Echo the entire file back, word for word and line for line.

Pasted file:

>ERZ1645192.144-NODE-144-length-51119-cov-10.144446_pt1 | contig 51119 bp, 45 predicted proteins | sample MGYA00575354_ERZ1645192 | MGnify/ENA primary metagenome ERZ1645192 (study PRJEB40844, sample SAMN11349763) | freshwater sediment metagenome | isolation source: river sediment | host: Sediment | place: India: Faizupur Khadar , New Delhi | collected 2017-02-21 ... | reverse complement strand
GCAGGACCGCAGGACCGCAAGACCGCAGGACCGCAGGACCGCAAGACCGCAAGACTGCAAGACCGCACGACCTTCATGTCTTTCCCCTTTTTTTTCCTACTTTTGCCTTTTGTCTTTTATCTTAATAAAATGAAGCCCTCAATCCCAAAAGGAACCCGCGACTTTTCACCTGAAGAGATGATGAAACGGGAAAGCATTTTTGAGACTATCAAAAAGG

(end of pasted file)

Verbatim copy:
>ERZ1645192.144-NODE-144-length-51119-cov-10.144446_pt1 | contig 51119 bp, 45 predicted proteins | sample MGYA00575354_ERZ1645192 | MGnify/ENA primary metagenome ERZ1645192 (study PRJEB40844, sample SAMN11349763) | freshwater sediment metagenome | isolation source: river sediment | host: Sediment | place: India: Faizupur Khadar , New Delhi | collected 2017-02-21 ... | reverse complement strand
GCAGGACCGCAGGACCGCAAGACCGCAGGACCGCAGGACCGCAAGACCGCAAGACTGCAAGACCGCACGACCTTCATGTCTTTCCCCTTTTTTTTCCTACTTTTGCCTTTTGTCTTTTATCTTAATAAAATGAAGCCCTCAATCCCAAAAGGAACCCGCGACTTTTCACCTGAAGAGATGATGAAACGGGAAAGCATTTTTGAGACTATCAAAAAGG